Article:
Thursday, December 10, 2009, 12:00 am
WSJ: Apple's $85M purchase of Lala paves way for iTunes cloudApple's purchase of music streaming service Lala signals a fundamental change in the way that the company will present iTunes content on the web.
Apple is poised to totally change its iTunes business model with a increased focus on Internet-based content, reports the Wall Street Journal in an article appearing in Thursday's edition. Using newly acquired La La Media Inc. as a springboard, Apple is considering to adopt a usage model that would allow consumers to access and manage their iTunes purchases directly through the Internet without downloading the content in question or the iTunes software.
In its current form, iTunes requires users to download and manage their iTunes purchases on a per-computer basis. With a new focus on Internet-based management, an iTunes user could log into their account and access and stream all their music from any computer with an Internet connection. This technology could also allow Apple to sell music on other websites or even in web-based search results.
Apple has already made some small strides into web-based iTunes functionality with the release of iTunes Preview in November. With iTunes Preview, users can share music links via iTunes without the need to launch Apple's media suite. Previously, users without iTunes were prompted to install the software in order to view content.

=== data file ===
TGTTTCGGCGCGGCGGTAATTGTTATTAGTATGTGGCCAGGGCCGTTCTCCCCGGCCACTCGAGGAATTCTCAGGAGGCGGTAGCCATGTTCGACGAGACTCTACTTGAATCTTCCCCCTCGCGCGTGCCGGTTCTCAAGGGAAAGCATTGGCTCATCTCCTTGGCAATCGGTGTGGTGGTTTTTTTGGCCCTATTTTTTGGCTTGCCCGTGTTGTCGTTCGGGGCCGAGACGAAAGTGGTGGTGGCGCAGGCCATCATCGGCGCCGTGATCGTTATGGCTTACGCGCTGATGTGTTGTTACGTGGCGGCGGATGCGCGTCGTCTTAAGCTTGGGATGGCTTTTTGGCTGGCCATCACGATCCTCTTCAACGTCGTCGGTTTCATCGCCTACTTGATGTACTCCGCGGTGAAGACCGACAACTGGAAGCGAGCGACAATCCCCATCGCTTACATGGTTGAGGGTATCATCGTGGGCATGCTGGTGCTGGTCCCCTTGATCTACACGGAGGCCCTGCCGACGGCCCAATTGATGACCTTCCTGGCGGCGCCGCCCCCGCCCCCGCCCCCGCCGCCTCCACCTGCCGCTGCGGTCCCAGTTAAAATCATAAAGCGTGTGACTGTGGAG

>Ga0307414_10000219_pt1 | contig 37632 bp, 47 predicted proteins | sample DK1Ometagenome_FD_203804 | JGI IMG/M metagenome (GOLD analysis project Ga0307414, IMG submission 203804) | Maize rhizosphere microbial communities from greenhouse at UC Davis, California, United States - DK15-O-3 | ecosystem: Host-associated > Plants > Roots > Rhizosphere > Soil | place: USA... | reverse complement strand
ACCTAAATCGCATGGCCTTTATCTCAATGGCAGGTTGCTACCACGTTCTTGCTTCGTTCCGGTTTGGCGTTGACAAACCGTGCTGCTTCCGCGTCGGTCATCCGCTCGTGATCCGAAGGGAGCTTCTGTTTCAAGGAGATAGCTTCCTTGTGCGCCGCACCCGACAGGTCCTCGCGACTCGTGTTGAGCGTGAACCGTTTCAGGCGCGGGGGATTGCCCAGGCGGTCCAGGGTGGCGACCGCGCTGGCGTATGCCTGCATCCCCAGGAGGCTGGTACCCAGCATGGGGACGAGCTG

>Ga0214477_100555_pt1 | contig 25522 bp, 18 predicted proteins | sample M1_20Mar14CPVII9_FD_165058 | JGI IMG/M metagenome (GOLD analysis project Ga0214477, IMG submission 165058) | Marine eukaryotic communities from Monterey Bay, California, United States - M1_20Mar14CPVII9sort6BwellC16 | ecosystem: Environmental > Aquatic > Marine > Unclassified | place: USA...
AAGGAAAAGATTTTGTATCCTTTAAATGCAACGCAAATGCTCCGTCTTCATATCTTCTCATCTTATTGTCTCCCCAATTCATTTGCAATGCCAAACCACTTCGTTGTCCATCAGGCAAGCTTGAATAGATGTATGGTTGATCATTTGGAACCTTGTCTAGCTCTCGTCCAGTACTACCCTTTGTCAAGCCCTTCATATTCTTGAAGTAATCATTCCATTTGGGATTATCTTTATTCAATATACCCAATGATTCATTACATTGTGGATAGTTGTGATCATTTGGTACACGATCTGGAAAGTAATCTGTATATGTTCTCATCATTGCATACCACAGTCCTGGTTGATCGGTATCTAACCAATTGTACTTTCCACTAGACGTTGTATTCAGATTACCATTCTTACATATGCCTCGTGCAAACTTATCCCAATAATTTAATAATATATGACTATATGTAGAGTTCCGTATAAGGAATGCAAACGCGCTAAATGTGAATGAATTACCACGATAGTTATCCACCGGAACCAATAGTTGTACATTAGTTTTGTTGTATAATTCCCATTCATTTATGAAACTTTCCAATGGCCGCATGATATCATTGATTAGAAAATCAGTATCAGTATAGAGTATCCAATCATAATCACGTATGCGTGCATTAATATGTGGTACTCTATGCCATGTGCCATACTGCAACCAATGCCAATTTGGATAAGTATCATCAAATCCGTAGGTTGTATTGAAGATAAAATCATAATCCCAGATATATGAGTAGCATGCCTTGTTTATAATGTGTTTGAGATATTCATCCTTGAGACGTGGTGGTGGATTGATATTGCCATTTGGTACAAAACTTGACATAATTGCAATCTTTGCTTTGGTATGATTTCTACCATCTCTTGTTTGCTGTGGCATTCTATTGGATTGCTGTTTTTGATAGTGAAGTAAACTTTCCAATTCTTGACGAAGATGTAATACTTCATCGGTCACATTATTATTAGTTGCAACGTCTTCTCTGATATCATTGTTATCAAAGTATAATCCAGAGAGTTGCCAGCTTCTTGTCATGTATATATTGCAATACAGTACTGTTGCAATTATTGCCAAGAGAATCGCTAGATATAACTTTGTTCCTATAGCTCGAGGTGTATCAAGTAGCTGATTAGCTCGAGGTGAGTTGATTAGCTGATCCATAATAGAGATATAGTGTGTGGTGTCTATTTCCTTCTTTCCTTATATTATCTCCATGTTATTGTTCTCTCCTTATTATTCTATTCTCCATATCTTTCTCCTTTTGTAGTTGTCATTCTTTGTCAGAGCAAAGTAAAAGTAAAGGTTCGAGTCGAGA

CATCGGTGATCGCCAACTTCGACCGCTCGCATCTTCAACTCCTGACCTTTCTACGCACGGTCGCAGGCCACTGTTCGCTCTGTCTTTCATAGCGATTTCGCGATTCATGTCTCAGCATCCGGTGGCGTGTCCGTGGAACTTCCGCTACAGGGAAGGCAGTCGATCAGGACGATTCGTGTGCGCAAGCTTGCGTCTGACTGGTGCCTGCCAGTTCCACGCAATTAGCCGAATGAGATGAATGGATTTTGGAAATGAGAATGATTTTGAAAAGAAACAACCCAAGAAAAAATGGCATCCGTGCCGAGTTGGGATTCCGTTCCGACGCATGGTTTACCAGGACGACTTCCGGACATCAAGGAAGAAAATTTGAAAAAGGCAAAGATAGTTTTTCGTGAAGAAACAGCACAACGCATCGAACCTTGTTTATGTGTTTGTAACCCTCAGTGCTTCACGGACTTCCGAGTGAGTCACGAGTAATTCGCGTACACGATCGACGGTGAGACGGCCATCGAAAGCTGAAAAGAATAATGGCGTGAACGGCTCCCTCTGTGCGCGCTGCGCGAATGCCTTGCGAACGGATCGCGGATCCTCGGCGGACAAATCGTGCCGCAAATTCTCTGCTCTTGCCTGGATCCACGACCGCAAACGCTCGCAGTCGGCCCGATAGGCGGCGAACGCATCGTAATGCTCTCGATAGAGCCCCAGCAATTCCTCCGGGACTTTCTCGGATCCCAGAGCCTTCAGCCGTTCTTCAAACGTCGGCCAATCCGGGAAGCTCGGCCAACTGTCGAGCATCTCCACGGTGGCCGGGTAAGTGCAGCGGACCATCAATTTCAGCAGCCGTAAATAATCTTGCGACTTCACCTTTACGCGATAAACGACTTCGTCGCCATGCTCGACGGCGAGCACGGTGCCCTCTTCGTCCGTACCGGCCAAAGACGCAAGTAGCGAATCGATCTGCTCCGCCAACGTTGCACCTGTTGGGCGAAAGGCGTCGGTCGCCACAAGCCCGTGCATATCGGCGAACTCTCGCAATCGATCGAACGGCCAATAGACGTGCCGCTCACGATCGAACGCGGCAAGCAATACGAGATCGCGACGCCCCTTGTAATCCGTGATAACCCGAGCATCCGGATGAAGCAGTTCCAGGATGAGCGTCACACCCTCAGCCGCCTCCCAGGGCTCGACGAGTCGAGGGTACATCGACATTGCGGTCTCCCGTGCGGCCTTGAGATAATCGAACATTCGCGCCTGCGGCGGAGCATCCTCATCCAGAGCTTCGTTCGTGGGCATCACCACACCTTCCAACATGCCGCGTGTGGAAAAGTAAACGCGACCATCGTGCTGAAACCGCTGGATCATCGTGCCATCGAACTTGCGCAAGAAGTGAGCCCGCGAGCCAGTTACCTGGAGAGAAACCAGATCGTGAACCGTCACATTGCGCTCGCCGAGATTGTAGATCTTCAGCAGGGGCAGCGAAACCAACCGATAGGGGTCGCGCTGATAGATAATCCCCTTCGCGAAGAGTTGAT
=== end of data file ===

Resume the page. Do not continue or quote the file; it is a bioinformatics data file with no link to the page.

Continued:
The Wall Street Journal's figure of $85 million for Lala's purchase price is in the same ballpark of what Peter Kafka at AllThingsDigital reported Monday. The report also confirms what Maynard Um predicted about Apple's reasons for aquiring Lala earlier this week.
Lala execs have already assumed important roles in shaping Apple's iTunes strategy going forward. "It's our understanding that the Lala guys are going to be in very significant roles," someone familiar with Apple's plans reportedly said.
Apple's $1 billion server farm project planned for North Carolina may actually be tied to this web-based strategy, and could provide the backbone for a web-based iTunes.
According to the Journal, Apple could begin to make these changes as early as next year.
On Topic: Apple
- Labor advocate challenges accuracy of NYT report on Apple, Foxconn
- Apple's overseas manufacturing operations offer flexibility, not just savings - report
- Photography pioneer Kodak files for chapter 11 bankruptcy protection
- Wolfram unveils interactive education portal on eve of Apple NYC event
- Former Apple CEO John Sculley says he never fired co-founder Steve Jobs